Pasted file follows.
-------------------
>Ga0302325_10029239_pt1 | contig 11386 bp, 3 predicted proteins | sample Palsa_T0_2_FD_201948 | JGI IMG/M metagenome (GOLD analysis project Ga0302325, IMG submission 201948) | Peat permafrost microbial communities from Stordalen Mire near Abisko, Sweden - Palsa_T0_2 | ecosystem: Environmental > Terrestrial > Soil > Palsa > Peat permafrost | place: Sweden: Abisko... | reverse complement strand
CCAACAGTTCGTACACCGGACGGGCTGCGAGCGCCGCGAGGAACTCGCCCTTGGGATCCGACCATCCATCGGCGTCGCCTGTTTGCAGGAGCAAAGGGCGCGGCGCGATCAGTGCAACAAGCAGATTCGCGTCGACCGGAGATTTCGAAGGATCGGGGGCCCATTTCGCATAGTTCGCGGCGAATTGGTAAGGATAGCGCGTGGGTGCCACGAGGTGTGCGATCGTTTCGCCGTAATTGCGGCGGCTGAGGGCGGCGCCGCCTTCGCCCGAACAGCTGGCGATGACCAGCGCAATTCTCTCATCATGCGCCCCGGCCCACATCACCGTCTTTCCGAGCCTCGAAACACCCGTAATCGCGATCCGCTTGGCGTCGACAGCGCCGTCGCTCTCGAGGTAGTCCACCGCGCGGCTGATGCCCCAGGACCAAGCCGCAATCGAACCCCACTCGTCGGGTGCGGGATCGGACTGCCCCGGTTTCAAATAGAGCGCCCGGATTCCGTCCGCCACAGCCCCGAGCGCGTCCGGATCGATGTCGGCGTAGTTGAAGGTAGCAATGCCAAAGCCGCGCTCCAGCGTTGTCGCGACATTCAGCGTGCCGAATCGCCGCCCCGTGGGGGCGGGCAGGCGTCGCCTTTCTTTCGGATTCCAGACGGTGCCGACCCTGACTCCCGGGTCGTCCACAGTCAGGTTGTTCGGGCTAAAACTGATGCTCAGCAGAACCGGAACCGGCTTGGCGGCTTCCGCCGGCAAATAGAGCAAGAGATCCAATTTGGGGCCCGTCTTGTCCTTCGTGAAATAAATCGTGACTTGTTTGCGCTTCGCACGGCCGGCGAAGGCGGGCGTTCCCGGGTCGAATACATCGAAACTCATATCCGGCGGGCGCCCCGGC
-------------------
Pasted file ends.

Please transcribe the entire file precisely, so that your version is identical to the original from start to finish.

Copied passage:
>Ga0302325_10029239_pt1 | contig 11386 bp, 3 predicted proteins | sample Palsa_T0_2_FD_201948 | JGI IMG/M metagenome (GOLD analysis project Ga0302325, IMG submission 201948) | Peat permafrost microbial communities from Stordalen Mire near Abisko, Sweden - Palsa_T0_2 | ecosystem: Environmental > Terrestrial > Soil > Palsa > Peat permafrost | place: Sweden: Abisko... | reverse complement strand
CCAACAGTTCGTACACCGGACGGGCTGCGAGCGCCGCGAGGAACTCGCCCTTGGGATCCGACCATCCATCGGCGTCGCCTGTTTGCAGGAGCAAAGGGCGCGGCGCGATCAGTGCAACAAGCAGATTCGCGTCGACCGGAGATTTCGAAGGATCGGGGGCCCATTTCGCATAGTTCGCGGCGAATTGGTAAGGATAGCGCGTGGGTGCCACGAGGTGTGCGATCGTTTCGCCGTAATTGCGGCGGCTGAGGGCGGCGCCGCCTTCGCCCGAACAGCTGGCGATGACCAGCGCAATTCTCTCATCATGCGCCCCGGCCCACATCACCGTCTTTCCGAGCCTCGAAACACCCGTAATCGCGATCCGCTTGGCGTCGACAGCGCCGTCGCTCTCGAGGTAGTCCACCGCGCGGCTGATGCCCCAGGACCAAGCCGCAATCGAACCCCACTCGTCGGGTGCGGGATCGGACTGCCCCGGTTTCAAATAGAGCGCCCGGATTCCGTCCGCCACAGCCCCGAGCGCGTCCGGATCGATGTCGGCGTAGTTGAAGGTAGCAATGCCAAAGCCGCGCTCCAGCGTTGTCGCGACATTCAGCGTGCCGAATCGCCGCCCCGTGGGGGCGGGCAGGCGTCGCCTTTCTTTCGGATTCCAGACGGTGCCGACCCTGACTCCCGGGTCGTCCACAGTCAGGTTGTTCGGGCTAAAACTGATGCTCAGCAGAACCGGAACCGGCTTGGCGGCTTCCGCCGGCAAATAGAGCAAGAGATCCAATTTGGGGCCCGTCTTGTCCTTCGTGAAATAAATCGTGACTTGTTTGCGCTTCGCACGGCCGGCGAAGGCGGGCGTTCCCGGGTCGAATACATCGAAACTCATATCCGGCGGGCGCCCCGGC